The CFM56 engine manufacturer put out a service bulletin in the fall, telling all airlines to inspect the fan blades after a similar incident as the aircraft loss event on Tuesday involving another Southwest flight. Maintenance crews of the air carrier checked Flight 1380 on Sunday, April 22. 

According to NBC Philadelphia News: “In 2016, a Southwest Airlines flight traveling from New Orleans to Orlando diverted to Pensacola, when an engine blew out mid-flight. No injuries were reported, but the plane sustained extensive damage similar to what happened on Southwest Flight 1380 on Tuesday, April 17, 2018, as the engine’s inlet was torn away revealing additional damage to the fuselage, wing, winglet, and tail stabilizer.”

On Sunday, April 22, 2018, Southwest Airlines suspended flights of about 48 aircraft with CFM56 engines, among all flights of the carrier’s roughly 4000 Boeing 737 fleet for CFM56 engine fan blade inspections. This as the FAA on Friday called for more broader mandatory aircraft and CFM56 engine fan blade inspections for micro-cracking and high-cycle metal fatigue.

Southwest said in a news release that this move to cancel flights on Sunday comes as a part of their accelerated engine fan blade inspection program, announced on Tuesday night — not the emergency directive issued by the Federal Aviation Administration on Friday. The directive requires operators to inspect fan blades on certain engines within 20 days, according to the FAA’s website.

Southwest 1380 Fallout is Emerging Micro-Aging Aircraft and Engine Micro-cracking Detection Technologies.

Science, freedom, beauty, adventure: What more could you ask of life? Aviation combined all the elements I loved.” ─ Charles A. Lindbergh, Jr., Aviator

The advanced technology of the world’s aircraft (via, Boeing vs Airbus) manufacturers and aircraft engine manufacturers (via, United Technologies Pratt & Whitney, General Electric, and Rolls Royce) allow travelers by air to consider such extraordinary transportation as routine nowadays in their daily lives. Sixty years ago, such human mobility activities inside air transport vehicles, weighing over 750,000 pounds, and carrying 400-500 people across 6,000 miles of land and sea at 500-650 miles per hour, was unthinkable.

According to a November 2016 FAA report entitled, “The Economic Impact of Civil Aviation on the U.S. Economy,” “American aviation means so much for so many people. Things like safety, security, efficiency, freedom, adventure and commerce come to mind. Aviation accounts for more than 5% of our Gross Domestic Product (GDP), contributes $1.6 trillion dollars in total economic activity, and supports nearly 11 million jobs. Aviation manufacturing continues to be the nation’s top net export (as one of the few scientific and technological positive balances of global trade for America).”

Photo Credit: Wikipedia. “Aloha Airlines Flight 243 (IATA: AQ243, ICAO: AAH243) was a scheduled Aloha Airlines flight between Hilo and Honolulu in Hawaii. On April 28, 1988, a Boeing 737-297 serving the flight suffered extensive damage after an explosive decompression in flight, but was able to land safely at Kahului Airport on Maui. There was one fatality, flight attendant Clarabelle Lansing, who was ejected from the airplane. Another 65 passengers and crew were injured. The safe landing of the aircraft, despite the substantial damage inflicted by the decompression, established Aloha Airlines Flight 243 (like the Southwest Airlines Flight 1380 incident on Tuesday, April 17, 2018as significant events in the history of aviation, with far-reaching effects on aviation safety policies and procedures.”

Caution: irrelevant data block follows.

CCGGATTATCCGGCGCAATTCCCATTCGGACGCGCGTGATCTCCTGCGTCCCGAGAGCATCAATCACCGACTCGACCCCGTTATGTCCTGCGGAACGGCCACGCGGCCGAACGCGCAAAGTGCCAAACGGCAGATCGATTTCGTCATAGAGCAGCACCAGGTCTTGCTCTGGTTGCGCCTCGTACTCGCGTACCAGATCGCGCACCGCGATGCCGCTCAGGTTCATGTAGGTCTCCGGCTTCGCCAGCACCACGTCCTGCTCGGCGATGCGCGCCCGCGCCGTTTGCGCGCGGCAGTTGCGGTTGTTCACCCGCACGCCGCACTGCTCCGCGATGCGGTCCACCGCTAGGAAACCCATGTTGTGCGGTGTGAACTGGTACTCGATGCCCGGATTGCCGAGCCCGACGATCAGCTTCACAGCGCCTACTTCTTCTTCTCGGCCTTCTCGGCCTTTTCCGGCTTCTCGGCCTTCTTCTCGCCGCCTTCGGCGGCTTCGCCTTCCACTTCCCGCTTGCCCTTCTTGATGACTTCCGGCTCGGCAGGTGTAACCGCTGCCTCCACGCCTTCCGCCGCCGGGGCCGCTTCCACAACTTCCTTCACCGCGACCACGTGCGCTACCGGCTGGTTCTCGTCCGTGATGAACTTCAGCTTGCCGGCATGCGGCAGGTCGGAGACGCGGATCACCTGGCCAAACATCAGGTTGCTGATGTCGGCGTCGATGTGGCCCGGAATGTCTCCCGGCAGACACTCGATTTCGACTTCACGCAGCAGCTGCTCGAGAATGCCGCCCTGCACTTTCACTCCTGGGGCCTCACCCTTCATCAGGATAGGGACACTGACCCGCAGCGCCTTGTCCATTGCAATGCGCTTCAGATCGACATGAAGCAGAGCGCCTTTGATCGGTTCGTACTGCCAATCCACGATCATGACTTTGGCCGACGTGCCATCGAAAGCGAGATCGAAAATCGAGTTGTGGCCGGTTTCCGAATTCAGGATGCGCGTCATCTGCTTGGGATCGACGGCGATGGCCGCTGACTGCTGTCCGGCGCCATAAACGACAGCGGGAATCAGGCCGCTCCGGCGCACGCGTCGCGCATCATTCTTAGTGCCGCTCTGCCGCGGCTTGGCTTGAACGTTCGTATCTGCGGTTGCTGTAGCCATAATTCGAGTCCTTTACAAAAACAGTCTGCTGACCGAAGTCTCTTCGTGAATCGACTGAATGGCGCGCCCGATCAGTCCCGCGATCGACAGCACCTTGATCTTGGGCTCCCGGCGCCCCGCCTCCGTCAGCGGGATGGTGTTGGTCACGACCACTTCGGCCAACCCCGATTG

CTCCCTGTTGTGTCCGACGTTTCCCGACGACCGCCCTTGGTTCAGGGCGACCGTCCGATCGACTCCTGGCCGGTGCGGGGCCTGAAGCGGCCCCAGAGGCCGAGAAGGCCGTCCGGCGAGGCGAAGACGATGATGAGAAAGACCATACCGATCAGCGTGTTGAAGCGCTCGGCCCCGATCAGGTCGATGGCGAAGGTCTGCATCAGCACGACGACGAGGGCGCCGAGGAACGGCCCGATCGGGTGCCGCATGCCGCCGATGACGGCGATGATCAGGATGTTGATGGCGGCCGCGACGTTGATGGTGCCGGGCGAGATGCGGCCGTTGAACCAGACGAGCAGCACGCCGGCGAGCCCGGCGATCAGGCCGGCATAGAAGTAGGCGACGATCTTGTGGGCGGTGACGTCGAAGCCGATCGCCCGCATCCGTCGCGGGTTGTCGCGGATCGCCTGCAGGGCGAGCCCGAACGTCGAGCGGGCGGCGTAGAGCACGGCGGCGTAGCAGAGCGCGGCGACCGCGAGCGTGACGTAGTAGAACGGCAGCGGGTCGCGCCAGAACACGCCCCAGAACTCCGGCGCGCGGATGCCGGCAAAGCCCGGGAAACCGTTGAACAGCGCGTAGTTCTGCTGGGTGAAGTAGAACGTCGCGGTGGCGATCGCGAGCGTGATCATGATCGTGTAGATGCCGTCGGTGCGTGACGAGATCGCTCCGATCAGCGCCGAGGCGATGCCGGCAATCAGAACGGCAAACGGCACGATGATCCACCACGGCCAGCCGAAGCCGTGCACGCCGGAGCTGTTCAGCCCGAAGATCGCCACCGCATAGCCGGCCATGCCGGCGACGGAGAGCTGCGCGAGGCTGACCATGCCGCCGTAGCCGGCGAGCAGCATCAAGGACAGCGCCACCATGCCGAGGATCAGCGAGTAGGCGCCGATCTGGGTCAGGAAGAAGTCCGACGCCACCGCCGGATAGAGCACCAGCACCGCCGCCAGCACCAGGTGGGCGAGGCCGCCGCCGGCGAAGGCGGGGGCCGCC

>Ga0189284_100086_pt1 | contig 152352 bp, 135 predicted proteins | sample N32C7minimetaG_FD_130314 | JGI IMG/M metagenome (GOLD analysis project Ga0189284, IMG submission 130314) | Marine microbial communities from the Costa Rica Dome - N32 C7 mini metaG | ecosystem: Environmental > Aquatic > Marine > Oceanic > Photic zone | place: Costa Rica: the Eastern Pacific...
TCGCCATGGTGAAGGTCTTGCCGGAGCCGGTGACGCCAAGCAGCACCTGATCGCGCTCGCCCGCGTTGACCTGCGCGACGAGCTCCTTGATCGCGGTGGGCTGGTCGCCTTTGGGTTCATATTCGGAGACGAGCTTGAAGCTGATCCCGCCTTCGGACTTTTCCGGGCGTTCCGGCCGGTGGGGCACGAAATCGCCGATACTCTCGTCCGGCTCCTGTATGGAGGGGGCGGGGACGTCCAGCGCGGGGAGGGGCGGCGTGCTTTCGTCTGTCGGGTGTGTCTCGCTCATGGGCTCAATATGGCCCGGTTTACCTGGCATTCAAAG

We need to rebuild our “Fast Transportation Infrastructure Technology” to keep up with our now “Fast Growing Economy,” so we can put our “Fast Capital” to work and create JOBS, JOBS, JOBS, especially to unite rural and urban regions across this country.

So, here’s how government, university, and industry partners inside the micro-aging aircraft research community are responding. 

First of all, Aging Aircraft Conferences, including the 2018 Aircraft Airworthiness and Sustainment Conference, address sustainability and structural integrity concerns that have significantly escalated in the micro-aging of military aircraft, space vehicles, and commercial aircraft fleet in the past decade. These technical conferences focus on safety of micro-aging aircraft operating near or beyond their original design service criteria. Also addressed are conventional aging aircraft issues alongside aircraft fleet life cycles, and new aircraft entering the fleet with advanced materials and structures and advanced manufacturing technologies.

Still further, the 2018 Engine Propulsion Safety and Sustainment Conference brings together government, academic, and industry representatives, who are addressing advanced turbine engines technologies used in space vehicles, military aircraft,  and commercial passenger aircraft aimed at improving performance and operability, reducing engine mishaps, maintenance costs, and increasing average service time on the aircraft wing.